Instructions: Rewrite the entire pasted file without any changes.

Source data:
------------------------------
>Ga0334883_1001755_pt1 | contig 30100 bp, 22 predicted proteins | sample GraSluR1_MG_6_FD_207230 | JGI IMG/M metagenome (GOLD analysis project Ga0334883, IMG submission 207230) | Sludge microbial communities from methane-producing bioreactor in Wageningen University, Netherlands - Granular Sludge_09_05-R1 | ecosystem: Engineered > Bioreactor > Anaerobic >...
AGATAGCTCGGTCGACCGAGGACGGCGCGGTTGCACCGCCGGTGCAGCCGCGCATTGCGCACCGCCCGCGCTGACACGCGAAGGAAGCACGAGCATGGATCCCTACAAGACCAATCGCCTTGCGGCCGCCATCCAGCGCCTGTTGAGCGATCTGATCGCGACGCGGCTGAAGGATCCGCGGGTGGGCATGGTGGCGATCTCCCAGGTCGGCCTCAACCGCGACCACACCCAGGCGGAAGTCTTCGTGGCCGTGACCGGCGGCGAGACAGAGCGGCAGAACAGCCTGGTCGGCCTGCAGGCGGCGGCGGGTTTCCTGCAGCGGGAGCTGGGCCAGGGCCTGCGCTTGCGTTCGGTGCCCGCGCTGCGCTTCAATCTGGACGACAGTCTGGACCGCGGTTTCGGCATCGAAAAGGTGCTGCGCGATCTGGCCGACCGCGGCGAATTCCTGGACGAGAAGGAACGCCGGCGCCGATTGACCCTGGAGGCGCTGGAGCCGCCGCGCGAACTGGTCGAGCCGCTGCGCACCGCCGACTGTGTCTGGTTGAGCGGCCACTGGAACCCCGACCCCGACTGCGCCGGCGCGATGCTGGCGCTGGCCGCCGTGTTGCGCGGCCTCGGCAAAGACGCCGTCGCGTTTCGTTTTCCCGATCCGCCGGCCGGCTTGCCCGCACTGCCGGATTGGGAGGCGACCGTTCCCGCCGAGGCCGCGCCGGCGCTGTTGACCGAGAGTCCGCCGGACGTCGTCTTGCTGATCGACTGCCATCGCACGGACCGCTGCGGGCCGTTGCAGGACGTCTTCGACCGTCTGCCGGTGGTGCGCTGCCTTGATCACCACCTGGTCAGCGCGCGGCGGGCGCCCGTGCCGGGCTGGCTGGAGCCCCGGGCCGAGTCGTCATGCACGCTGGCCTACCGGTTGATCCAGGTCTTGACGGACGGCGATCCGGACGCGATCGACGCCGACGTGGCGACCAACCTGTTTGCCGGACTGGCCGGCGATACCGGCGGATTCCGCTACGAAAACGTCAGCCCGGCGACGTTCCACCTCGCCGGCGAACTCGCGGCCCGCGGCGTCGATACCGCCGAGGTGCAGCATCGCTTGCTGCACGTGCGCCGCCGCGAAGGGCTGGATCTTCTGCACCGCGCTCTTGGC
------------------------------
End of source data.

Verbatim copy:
>Ga0334883_1001755_pt1 | contig 30100 bp, 22 predicted proteins | sample GraSluR1_MG_6_FD_207230 | JGI IMG/M metagenome (GOLD analysis project Ga0334883, IMG submission 207230) | Sludge microbial communities from methane-producing bioreactor in Wageningen University, Netherlands - Granular Sludge_09_05-R1 | ecosystem: Engineered > Bioreactor > Anaerobic >...
AGATAGCTCGGTCGACCGAGGACGGCGCGGTTGCACCGCCGGTGCAGCCGCGCATTGCGCACCGCCCGCGCTGACACGCGAAGGAAGCACGAGCATGGATCCCTACAAGACCAATCGCCTTGCGGCCGCCATCCAGCGCCTGTTGAGCGATCTGATCGCGACGCGGCTGAAGGATCCGCGGGTGGGCATGGTGGCGATCTCCCAGGTCGGCCTCAACCGCGACCACACCCAGGCGGAAGTCTTCGTGGCCGTGACCGGCGGCGAGACAGAGCGGCAGAACAGCCTGGTCGGCCTGCAGGCGGCGGCGGGTTTCCTGCAGCGGGAGCTGGGCCAGGGCCTGCGCTTGCGTTCGGTGCCCGCGCTGCGCTTCAATCTGGACGACAGTCTGGACCGCGGTTTCGGCATCGAAAAGGTGCTGCGCGATCTGGCCGACCGCGGCGAATTCCTGGACGAGAAGGAACGCCGGCGCCGATTGACCCTGGAGGCGCTGGAGCCGCCGCGCGAACTGGTCGAGCCGCTGCGCACCGCCGACTGTGTCTGGTTGAGCGGCCACTGGAACCCCGACCCCGACTGCGCCGGCGCGATGCTGGCGCTGGCCGCCGTGTTGCGCGGCCTCGGCAAAGACGCCGTCGCGTTTCGTTTTCCCGATCCGCCGGCCGGCTTGCCCGCACTGCCGGATTGGGAGGCGACCGTTCCCGCCGAGGCCGCGCCGGCGCTGTTGACCGAGAGTCCGCCGGACGTCGTCTTGCTGATCGACTGCCATCGCACGGACCGCTGCGGGCCGTTGCAGGACGTCTTCGACCGTCTGCCGGTGGTGCGCTGCCTTGATCACCACCTGGTCAGCGCGCGGCGGGCGCCCGTGCCGGGCTGGCTGGAGCCCCGGGCCGAGTCGTCATGCACGCTGGCCTACCGGTTGATCCAGGTCTTGACGGACGGCGATCCGGACGCGATCGACGCCGACGTGGCGACCAACCTGTTTGCCGGACTGGCCGGCGATACCGGCGGATTCCGCTACGAAAACGTCAGCCCGGCGACGTTCCACCTCGCCGGCGAACTCGCGGCCCGCGGCGTCGATACCGCCGAGGTGCAGCATCGCTTGCTGCACGTGCGCCGCCGCGAAGGGCTGGATCTTCTGCACCGCGCTCTTGGC